Ruby’s #each_with_index for Erlang

Ruby has a great method for enumerations called #each_with_index. It’s a handy way to iterate over a list of elements and and know where you’re at while doing it.

Erlang has a group of highly optimized list operations in the lists module (Try erl -man lists to see them all). We’re going to be using those to build our Erlang version of #each_with_index.

There are two methods from list we’re going to use: lists:seq and lists:zip. lists:seq simply returns a list of integers between a given range. For instance:

1> Seq = lists:seq(0, 9).
[0,1,2,3,4,5,6,7,8,9]

lists:zip takes two lists (of equal length) and returns a list of tuples. Like so:

2> lists:zip([a,b,c], [1,2,3]).
[{a,1},{b,2},{c,3}]

The last thing we need is a list comprehension, which is similar to each with a block in Ruby. For instance, in Ruby:

>> [:a, :b, :c].each { |element| puts element }
a
b
c
=> [:a, :b, :c]

In Erlang we would do the following:

3> [io:format("~p~n", [Element]) || Element <- [a,b,c]].
a
b
c
[ok,ok,ok]

There is one difference here: the Erlang list comprehension returns a new list which is the value of each call to io:format. In this way an Erlang list comprehension is closer to Ruby’s #collect rather than #each.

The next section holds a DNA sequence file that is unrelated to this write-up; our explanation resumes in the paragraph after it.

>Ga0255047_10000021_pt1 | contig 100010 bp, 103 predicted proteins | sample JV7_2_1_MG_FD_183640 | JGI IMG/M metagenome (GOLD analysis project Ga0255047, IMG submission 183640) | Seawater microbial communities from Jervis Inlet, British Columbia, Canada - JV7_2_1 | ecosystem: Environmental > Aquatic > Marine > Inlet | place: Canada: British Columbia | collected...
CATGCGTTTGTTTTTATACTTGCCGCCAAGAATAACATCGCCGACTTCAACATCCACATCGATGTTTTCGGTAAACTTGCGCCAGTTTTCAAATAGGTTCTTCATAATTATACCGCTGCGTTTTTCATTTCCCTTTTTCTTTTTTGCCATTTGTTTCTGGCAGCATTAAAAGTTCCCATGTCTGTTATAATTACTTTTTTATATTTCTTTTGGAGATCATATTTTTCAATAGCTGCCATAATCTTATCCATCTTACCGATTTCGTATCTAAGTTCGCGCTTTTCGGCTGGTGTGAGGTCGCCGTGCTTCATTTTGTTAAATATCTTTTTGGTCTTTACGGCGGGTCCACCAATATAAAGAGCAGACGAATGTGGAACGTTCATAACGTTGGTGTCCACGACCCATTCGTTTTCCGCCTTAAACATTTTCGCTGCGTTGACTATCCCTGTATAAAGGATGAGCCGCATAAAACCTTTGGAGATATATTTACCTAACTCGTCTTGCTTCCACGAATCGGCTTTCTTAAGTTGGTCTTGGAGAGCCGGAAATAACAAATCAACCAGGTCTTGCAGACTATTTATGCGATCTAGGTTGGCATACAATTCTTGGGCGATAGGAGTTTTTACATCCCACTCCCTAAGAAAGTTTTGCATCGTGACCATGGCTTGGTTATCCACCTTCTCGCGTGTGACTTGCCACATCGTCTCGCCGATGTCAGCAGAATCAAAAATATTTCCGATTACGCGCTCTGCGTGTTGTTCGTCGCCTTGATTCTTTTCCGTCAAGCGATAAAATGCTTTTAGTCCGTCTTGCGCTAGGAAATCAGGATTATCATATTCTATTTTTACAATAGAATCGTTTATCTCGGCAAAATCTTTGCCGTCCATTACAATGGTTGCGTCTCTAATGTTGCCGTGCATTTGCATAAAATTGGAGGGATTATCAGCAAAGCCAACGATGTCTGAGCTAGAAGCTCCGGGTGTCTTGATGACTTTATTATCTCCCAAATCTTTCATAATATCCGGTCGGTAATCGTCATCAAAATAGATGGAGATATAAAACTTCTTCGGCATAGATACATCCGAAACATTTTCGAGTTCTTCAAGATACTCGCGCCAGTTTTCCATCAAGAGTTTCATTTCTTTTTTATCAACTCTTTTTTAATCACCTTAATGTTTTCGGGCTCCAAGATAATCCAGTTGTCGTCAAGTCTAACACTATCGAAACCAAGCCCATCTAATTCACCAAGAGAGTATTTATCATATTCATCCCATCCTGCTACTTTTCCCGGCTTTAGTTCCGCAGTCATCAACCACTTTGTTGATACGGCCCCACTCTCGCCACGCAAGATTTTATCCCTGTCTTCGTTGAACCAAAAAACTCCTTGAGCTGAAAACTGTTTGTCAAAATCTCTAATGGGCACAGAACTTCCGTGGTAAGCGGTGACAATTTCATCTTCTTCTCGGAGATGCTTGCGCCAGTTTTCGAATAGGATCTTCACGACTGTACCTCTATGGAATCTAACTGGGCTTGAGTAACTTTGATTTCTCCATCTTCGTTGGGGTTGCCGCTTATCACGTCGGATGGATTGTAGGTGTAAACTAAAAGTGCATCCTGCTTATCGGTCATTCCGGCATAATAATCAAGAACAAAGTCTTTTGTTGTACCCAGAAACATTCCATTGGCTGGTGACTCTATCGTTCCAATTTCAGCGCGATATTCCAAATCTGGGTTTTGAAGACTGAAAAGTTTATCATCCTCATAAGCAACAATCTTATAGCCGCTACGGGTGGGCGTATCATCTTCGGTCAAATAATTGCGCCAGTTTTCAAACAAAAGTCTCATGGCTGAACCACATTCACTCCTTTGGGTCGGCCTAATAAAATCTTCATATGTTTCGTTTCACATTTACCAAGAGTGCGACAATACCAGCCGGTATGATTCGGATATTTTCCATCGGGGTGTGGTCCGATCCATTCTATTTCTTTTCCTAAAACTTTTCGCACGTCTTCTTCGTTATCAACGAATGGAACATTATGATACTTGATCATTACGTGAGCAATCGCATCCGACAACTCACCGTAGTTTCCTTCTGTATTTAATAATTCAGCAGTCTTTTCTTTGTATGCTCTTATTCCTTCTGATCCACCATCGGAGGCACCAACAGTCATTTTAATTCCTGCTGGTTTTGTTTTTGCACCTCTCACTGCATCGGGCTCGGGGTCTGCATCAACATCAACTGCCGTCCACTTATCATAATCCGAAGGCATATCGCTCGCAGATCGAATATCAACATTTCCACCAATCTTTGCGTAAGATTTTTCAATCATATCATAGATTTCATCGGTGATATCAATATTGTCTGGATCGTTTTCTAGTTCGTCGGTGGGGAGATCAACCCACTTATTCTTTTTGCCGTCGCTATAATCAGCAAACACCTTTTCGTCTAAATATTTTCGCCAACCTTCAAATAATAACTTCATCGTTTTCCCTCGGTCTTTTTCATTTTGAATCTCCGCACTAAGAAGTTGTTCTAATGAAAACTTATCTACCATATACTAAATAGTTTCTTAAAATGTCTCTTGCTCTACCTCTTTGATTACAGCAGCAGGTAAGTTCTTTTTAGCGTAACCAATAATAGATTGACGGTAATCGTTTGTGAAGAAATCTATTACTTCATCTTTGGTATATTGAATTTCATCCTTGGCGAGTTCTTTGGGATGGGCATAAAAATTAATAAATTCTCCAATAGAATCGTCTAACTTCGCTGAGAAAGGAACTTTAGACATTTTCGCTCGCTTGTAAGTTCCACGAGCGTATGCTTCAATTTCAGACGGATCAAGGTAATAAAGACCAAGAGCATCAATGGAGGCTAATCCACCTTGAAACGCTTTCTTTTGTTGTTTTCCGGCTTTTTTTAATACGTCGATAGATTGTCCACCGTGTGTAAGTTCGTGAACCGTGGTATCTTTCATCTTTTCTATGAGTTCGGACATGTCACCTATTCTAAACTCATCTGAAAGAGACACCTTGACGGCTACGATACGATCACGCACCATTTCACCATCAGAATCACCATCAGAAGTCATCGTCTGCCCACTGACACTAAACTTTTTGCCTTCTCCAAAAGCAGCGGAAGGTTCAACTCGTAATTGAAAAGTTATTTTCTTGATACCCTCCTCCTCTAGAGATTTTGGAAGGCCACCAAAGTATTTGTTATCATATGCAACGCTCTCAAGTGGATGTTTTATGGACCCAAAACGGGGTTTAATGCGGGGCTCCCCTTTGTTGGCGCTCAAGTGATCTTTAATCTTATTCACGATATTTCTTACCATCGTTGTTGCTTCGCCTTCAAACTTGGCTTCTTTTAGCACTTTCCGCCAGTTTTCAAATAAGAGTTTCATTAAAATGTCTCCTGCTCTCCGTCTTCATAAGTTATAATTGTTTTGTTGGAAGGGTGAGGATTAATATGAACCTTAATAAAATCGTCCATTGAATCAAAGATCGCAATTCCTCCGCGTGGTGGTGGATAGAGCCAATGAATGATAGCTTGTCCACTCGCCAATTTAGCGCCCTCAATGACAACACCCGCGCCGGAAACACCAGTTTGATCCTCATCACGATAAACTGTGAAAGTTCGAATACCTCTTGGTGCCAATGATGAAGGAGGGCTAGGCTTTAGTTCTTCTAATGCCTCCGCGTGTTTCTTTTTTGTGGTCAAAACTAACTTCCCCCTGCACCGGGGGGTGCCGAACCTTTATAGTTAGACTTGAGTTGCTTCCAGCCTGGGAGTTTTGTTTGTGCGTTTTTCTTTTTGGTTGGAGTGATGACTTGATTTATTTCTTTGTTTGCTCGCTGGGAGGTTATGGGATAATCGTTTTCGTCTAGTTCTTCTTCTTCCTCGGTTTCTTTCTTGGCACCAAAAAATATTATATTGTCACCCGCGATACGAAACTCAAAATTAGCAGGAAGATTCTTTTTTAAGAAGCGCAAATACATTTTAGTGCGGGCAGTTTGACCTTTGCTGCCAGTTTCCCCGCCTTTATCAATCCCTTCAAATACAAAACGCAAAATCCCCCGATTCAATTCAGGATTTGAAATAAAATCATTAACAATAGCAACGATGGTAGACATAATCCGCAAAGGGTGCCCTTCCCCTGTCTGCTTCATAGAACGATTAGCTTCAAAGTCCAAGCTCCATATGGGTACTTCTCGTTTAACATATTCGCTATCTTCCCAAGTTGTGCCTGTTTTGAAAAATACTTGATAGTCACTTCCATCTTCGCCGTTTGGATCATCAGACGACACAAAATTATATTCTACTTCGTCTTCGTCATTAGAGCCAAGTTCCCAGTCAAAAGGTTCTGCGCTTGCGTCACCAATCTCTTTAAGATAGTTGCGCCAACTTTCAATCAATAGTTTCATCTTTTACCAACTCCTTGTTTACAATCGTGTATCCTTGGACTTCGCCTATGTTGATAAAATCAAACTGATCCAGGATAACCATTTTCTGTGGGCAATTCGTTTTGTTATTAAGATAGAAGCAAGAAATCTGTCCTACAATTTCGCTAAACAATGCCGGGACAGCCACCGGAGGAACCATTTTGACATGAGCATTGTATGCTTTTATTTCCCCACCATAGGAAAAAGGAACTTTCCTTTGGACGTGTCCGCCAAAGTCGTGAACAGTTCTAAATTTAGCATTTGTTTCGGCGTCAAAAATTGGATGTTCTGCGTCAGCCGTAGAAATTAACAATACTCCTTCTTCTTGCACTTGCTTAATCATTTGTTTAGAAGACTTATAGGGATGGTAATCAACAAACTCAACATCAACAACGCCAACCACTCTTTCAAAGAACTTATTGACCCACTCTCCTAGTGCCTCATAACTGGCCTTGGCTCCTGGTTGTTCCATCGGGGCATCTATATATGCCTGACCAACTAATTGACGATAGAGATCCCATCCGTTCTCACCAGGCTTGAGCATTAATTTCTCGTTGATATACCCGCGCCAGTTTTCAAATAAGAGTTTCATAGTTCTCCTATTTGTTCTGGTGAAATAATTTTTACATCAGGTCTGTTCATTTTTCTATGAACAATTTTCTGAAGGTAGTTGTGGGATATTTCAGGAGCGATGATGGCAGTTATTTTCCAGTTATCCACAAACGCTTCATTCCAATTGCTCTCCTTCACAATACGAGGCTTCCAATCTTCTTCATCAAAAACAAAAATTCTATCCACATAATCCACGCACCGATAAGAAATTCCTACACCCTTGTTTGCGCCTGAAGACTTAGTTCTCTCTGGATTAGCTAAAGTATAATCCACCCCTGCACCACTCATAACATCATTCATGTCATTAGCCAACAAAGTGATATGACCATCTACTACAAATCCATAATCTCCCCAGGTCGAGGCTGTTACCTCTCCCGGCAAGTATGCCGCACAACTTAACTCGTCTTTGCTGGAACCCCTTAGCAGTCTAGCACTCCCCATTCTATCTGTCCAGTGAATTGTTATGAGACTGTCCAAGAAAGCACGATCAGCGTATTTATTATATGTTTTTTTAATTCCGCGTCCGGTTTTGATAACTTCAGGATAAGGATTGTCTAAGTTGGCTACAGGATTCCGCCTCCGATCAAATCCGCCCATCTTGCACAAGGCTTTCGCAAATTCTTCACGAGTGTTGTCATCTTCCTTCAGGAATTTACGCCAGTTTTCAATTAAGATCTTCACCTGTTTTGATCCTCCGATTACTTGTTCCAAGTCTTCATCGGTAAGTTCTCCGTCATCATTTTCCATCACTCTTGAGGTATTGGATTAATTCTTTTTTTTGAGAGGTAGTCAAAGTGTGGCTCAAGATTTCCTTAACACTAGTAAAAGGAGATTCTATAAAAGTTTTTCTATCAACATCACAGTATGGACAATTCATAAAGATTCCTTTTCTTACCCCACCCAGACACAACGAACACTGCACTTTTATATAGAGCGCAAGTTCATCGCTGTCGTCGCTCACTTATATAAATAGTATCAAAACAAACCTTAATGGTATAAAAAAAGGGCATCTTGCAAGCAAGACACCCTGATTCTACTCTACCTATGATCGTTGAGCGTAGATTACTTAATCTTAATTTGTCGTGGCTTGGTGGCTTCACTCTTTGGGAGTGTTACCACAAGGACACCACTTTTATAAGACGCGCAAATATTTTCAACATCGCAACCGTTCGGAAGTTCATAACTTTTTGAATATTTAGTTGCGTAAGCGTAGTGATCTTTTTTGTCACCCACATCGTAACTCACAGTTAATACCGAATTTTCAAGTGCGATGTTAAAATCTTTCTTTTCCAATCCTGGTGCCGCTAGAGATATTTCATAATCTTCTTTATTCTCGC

We now have all the pieces to build our Erlang version of #each_with_index.

4> EachWithIndex = fun(L, X) -> [
  X(Element, Index) || 
  {Element, Index} <- lists:zip(L, lists:seq(1, length(L)))
   ] end.

Whats going on here?

lists:zip(L, lists:seq(1, length(L)))

creates a list of tuples with each tuple containing an element of L and a companion integer.

[X(Element, Index) || 
  {Element, Index} <- lists:zip(L, lists:seq(1, length(L)))]

tells us to take that list of tuples and do a list comprehension on each of the elements, calling fun X in turn.

EachWithIndex = fun(L, X) -> ... end.

creates a fun (think lambda) and assigns it to EachWithIndex. You could just as easily create this as a regular function in a .erl file somewhere.

Now we can call our new EachWithIndex function by passing in a list and a fun:

5> EachWithIndex([a,b,c,d,e], fun(Element, Index) -> io:format("~p at ~p~n", [Element, Index]) end).
a at 1
b at 2
c at 3
d at 4
e at 5
[ok,ok,ok,ok,ok]
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  • http://ivan.bodunov.com Ivan

    In all list comprehensions you forgot to put ||

  • Nate Murray

    Re: Ivan. Interesting, they are being converted by something to in the markup. I’ll look into this and fix it.